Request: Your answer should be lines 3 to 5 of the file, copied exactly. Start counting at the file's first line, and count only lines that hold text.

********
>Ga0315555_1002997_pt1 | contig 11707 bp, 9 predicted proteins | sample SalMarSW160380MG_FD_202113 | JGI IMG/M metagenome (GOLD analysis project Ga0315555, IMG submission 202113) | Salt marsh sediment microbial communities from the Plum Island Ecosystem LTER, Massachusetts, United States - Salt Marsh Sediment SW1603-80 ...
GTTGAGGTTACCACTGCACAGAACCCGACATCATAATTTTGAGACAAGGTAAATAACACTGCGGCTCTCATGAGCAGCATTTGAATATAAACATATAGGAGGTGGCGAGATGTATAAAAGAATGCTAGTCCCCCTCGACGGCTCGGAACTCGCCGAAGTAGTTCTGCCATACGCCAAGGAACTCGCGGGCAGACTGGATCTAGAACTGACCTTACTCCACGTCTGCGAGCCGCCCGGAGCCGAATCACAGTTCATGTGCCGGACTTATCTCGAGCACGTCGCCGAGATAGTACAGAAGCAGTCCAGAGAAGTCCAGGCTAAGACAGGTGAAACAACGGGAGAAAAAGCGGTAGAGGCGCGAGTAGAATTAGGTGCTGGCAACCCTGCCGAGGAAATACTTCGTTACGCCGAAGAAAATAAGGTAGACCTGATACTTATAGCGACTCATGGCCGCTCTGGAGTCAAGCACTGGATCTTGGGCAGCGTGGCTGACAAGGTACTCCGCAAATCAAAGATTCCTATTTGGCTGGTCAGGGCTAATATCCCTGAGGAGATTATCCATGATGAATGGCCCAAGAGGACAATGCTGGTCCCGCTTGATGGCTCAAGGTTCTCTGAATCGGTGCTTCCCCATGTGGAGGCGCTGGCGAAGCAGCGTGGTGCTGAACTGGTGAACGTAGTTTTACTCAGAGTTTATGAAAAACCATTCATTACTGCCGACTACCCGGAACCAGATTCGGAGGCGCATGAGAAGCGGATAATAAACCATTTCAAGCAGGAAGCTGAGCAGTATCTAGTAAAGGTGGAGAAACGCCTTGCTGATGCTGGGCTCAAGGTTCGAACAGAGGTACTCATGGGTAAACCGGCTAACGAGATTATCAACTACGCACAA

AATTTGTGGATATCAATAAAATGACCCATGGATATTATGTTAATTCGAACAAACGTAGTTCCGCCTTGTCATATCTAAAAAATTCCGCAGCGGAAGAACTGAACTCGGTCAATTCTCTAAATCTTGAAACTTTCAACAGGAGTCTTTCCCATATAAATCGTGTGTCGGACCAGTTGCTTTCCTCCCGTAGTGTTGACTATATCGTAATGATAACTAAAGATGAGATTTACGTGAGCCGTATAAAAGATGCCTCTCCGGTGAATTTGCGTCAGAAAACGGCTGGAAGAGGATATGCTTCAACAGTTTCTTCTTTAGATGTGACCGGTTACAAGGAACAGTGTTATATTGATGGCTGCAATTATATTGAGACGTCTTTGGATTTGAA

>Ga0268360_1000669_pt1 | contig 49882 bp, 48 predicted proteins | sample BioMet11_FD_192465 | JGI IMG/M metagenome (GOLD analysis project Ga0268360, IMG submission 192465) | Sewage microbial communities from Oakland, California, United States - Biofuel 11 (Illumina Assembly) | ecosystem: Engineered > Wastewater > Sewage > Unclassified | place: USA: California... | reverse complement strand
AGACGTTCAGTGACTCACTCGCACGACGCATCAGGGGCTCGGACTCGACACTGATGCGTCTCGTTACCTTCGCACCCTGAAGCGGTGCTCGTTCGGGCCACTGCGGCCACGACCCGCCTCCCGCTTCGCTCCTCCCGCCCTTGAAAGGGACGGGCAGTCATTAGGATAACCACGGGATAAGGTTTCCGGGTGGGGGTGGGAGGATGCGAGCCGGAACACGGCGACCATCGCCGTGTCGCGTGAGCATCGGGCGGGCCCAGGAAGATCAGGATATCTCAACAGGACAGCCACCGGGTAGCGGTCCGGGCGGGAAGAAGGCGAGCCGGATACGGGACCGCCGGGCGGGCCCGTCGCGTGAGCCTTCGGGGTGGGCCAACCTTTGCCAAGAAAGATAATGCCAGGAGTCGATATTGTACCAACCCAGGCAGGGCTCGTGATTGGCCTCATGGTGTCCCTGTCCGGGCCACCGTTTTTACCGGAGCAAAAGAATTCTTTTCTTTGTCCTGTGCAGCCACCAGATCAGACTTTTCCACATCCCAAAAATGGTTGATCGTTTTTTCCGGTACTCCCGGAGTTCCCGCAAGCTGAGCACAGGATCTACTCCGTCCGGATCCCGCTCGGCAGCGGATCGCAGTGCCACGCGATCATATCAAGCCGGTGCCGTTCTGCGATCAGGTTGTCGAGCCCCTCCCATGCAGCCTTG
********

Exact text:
AATTTGTGGATATCAATAAAATGACCCATGGATATTATGTTAATTCGAACAAACGTAGTTCCGCCTTGTCATATCTAAAAAATTCCGCAGCGGAAGAACTGAACTCGGTCAATTCTCTAAATCTTGAAACTTTCAACAGGAGTCTTTCCCATATAAATCGTGTGTCGGACCAGTTGCTTTCCTCCCGTAGTGTTGACTATATCGTAATGATAACTAAAGATGAGATTTACGTGAGCCGTATAAAAGATGCCTCTCCGGTGAATTTGCGTCAGAAAACGGCTGGAAGAGGATATGCTTCAACAGTTTCTTCTTTAGATGTGACCGGTTACAAGGAACAGTGTTATATTGATGGCTGCAATTATATTGAGACGTCTTTGGATTTGAA

>Ga0268360_1000669_pt1 | contig 49882 bp, 48 predicted proteins | sample BioMet11_FD_192465 | JGI IMG/M metagenome (GOLD analysis project Ga0268360, IMG submission 192465) | Sewage microbial communities from Oakland, California, United States - Biofuel 11 (Illumina Assembly) | ecosystem: Engineered > Wastewater > Sewage > Unclassified | place: USA: California... | reverse complement strand
AGACGTTCAGTGACTCACTCGCACGACGCATCAGGGGCTCGGACTCGACACTGATGCGTCTCGTTACCTTCGCACCCTGAAGCGGTGCTCGTTCGGGCCACTGCGGCCACGACCCGCCTCCCGCTTCGCTCCTCCCGCCCTTGAAAGGGACGGGCAGTCATTAGGATAACCACGGGATAAGGTTTCCGGGTGGGGGTGGGAGGATGCGAGCCGGAACACGGCGACCATCGCCGTGTCGCGTGAGCATCGGGCGGGCCCAGGAAGATCAGGATATCTCAACAGGACAGCCACCGGGTAGCGGTCCGGGCGGGAAGAAGGCGAGCCGGATACGGGACCGCCGGGCGGGCCCGTCGCGTGAGCCTTCGGGGTGGGCCAACCTTTGCCAAGAAAGATAATGCCAGGAGTCGATATTGTACCAACCCAGGCAGGGCTCGTGATTGGCCTCATGGTGTCCCTGTCCGGGCCACCGTTTTTACCGGAGCAAAAGAATTCTTTTCTTTGTCCTGTGCAGCCACCAGATCAGACTTTTCCACATCCCAAAAATGGTTGATCGTTTTTTCCGGTACTCCCGGAGTTCCCGCAAGCTGAGCACAGGATCTACTCCGTCCGGATCCCGCTCGGCAGCGGATCGCAGTGCCACGCGATCATATCAAGCCGGTGCCGTTCTGCGATCAGGTTGTCGAGCCCCTCCCATGCAGCCTTG